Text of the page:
Iraq timeline later than Obama wants

Generals' plan conflicts with his goal

British set July pullout

December 18, 2008|By Tina Susman and Ned Parker | Tina Susman and Ned Parker,Los Angeles Times


Prime Minister Gordon Brown of Britain said yesterday that British forces will depart Iraq by the end of July, leaving the United States as the only major foreign military presence in the country.

Meanwhile, a plan described to President-elect Barack Obama fails to meet the 16-month timetable Obama outlined during his election campaign, U.S. military officials said yesterday.

The plan was proposed by the top American commanders responsible for Iraq, Gens. David Petraeus and Ray Odierno, and it represents their first recommendation on troop withdrawals under an Obama presidency. While Obama has said he will seek advice from his commanders, their resistance to a faster drawdown could present the new president with a tough political choice between overruling his generals or backing away from his goal.

The plan, completed last week, envisions withdrawing two more brigades, or about 7,000 to 8,000 troops, from Iraq in the first six months of 2009, the military officials said. But that would leave 12 combat brigades in Iraq by June 2009 and, while declining to be more specific, the officials made clear that the withdrawal of all combat forces under the generals' recommendations would not come until after May 2010, Obama's target.

Britain's withdrawal of its remaining 4,100 troops had long been expected. British forces will cease operations by May 31 to begin the departure. In the future, the British military might still send soldiers to train Iraqi forces if the Iraqi government requests them.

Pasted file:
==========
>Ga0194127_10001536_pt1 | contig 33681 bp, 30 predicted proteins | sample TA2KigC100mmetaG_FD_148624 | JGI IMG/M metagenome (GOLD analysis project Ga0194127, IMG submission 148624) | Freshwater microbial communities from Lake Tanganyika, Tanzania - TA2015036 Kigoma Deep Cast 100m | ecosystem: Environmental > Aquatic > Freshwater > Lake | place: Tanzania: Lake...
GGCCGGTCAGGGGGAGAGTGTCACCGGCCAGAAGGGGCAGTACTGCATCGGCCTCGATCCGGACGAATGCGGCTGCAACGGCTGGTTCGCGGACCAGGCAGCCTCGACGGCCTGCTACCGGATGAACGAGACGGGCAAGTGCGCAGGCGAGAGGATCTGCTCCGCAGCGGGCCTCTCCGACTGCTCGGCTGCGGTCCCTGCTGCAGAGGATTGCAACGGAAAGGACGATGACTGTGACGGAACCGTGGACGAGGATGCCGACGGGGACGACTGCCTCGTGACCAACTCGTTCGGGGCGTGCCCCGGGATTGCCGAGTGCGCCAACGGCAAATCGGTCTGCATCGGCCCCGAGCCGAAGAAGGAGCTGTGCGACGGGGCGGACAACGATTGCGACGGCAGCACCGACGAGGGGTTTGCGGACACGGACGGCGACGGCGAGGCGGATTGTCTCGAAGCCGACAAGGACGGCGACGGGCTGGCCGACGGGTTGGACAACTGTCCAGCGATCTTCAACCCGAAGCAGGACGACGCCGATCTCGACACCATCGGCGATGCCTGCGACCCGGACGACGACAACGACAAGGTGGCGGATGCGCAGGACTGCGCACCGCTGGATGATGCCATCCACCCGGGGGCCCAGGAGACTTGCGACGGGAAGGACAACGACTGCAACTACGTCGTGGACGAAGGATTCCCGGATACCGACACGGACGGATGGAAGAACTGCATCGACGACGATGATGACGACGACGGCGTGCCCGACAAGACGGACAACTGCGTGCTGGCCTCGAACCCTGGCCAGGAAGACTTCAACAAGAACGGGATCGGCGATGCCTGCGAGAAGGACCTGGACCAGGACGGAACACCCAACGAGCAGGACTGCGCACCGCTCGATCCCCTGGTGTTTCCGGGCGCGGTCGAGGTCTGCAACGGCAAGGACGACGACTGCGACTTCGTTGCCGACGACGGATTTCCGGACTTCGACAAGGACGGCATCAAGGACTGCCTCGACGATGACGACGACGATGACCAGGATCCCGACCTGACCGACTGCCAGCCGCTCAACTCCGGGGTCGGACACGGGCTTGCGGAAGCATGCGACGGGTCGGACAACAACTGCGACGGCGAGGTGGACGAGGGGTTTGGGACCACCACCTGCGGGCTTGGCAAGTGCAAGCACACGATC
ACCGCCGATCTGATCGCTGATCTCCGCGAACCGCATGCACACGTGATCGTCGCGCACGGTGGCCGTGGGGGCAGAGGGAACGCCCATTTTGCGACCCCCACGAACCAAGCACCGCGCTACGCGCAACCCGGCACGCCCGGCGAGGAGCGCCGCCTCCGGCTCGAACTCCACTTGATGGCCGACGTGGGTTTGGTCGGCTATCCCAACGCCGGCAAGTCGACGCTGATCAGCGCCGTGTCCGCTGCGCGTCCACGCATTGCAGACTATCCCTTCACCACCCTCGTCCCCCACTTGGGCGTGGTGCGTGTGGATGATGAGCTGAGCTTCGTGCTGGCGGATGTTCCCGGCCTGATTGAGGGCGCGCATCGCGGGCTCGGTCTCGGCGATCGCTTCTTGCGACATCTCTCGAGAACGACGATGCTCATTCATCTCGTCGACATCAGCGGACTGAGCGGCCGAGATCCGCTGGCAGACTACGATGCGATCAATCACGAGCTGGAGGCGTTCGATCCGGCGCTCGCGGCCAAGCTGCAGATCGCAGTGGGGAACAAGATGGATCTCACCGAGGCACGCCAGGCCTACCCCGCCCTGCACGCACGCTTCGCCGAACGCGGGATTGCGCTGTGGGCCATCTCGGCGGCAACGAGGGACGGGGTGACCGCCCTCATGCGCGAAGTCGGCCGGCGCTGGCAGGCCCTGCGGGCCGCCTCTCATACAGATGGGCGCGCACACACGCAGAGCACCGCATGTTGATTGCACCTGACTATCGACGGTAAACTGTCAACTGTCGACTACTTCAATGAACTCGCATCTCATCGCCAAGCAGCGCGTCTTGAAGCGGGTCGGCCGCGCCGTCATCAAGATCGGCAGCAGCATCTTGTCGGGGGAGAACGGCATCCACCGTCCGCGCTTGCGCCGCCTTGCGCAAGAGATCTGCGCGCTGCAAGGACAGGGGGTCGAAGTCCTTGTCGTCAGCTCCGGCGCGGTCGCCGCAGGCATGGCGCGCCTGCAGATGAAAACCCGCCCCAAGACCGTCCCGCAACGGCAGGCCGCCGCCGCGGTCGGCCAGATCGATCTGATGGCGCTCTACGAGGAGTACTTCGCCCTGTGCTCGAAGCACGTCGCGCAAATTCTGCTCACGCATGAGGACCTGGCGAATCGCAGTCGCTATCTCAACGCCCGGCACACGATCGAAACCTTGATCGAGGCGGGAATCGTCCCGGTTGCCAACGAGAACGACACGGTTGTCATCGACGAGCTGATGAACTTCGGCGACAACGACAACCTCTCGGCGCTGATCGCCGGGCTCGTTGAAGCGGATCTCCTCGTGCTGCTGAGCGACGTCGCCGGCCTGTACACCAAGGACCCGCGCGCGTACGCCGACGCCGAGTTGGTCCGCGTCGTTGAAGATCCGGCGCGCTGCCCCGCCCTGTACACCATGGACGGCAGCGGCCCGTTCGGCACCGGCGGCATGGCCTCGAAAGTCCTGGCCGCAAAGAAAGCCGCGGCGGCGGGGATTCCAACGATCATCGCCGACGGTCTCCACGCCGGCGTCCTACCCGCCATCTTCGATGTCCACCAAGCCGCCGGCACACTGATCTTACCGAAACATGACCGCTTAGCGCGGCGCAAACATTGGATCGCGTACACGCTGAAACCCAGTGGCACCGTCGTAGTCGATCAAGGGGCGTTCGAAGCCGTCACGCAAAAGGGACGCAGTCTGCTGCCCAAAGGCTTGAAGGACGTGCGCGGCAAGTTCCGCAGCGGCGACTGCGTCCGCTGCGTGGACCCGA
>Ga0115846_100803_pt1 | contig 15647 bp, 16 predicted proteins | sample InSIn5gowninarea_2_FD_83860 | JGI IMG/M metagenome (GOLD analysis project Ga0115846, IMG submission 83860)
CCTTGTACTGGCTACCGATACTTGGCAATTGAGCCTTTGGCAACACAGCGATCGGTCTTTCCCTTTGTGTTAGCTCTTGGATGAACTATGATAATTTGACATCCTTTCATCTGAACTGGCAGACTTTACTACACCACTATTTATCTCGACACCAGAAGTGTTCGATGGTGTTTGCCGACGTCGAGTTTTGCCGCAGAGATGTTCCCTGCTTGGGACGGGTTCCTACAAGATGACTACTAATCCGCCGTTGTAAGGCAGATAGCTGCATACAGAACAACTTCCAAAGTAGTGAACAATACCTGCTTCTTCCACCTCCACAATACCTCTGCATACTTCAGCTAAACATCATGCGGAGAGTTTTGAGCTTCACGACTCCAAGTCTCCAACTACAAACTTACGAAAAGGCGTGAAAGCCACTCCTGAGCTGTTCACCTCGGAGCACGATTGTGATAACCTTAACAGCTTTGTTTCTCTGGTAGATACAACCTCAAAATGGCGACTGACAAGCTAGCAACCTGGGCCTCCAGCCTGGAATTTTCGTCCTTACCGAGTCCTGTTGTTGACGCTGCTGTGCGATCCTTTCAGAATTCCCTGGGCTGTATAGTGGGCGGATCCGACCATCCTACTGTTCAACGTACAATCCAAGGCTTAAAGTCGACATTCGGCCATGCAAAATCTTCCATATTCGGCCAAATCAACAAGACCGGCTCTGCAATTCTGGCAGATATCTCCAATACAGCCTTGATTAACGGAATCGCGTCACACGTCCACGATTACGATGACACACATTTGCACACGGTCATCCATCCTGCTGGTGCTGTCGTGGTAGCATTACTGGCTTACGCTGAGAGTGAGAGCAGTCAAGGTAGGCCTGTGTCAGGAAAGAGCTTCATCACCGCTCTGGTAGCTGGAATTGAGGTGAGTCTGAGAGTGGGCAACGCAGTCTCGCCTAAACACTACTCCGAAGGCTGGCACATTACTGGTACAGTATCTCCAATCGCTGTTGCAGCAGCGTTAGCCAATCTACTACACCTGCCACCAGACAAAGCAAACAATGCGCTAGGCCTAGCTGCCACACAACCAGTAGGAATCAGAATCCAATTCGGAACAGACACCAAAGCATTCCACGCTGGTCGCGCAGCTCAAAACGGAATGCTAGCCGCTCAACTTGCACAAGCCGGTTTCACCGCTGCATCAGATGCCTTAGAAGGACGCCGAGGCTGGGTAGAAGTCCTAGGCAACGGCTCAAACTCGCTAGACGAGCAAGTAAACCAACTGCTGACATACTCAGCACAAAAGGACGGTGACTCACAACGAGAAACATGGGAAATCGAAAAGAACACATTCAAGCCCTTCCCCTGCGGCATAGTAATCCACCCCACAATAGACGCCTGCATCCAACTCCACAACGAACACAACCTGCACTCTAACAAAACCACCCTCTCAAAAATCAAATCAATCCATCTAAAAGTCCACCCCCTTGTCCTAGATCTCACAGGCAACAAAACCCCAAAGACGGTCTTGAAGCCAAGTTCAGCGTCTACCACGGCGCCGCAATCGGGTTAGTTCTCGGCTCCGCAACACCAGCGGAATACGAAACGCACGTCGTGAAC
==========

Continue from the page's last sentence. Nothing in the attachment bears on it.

At least 178 British troops have died in Iraq since the March 2003 U.S.-led invasion, which has grown increasingly unpopular in Britain and became a liability to the governing Labor Party under Brown's predecessor, Tony Blair.

When Brown became prime minister in 2007, he made clear that he planned to greatly reduce the British presence in Iraq. His initial plan, to bring the British troop strength down to about 2,500 by the end of last year and to withdraw completely by the end of 2008, stalled after an Iraqi army offensive prompted major clashes with Shiite Muslim militias in the spring in the southern city of Basra, where the British contingent is based.

Since then, southern Iraq has quieted down again, and Iraqi police and soldiers are patrolling the crucial region, home to strategic oil reserves and the country's sole ports.

Brown and Iraqi Prime Minister Nouri al-Maliki said at a news conference during Brown's unannounced visit that violence has fallen in the south and that Iraqi security forces are better equipped to stand on their own.

Brown's visit came a day after Iraq's Cabinet forwarded a resolution outlining the withdrawal timetable. Brown urged Iraq's national parliament to approve the pact.

It is similar to the Status of Forces Agreement governing the U.S. troop presence that was approved by parliament Nov. 27. It takes effect Jan. 1 and replaces the United Nations mandate that oversees the role of foreign forces in Iraq.

The pact governing the British operation also includes about 500 troops from Australia, Romania, Estonia and El Salvador. It is not clear whether the remaining forces would adhere to the July 31 deadline. Missions ended yesterday for troops from Lithuania, and soldiers from Albania were leaving at the end of the week.

The U.S.-led operations in Iraq once included forces from at least 39 countries, with a very small number contributing more than 1,000 soldiers and some offering fewer than 100. Major contributors such as Georgia, Ukraine, Poland, Italy, South Korea and Spain withdrew their combat forces over time since 2003.

In the past year, British troops had rarely ventured into Basra, Iraq's second-largest city, and confined themselves to a base on the outskirts of the city. During the Iraqi government offensive, it was U.S. troops, not the British ones, who played the leading role in providing air and ground support.

The New York Times contributed to this article.

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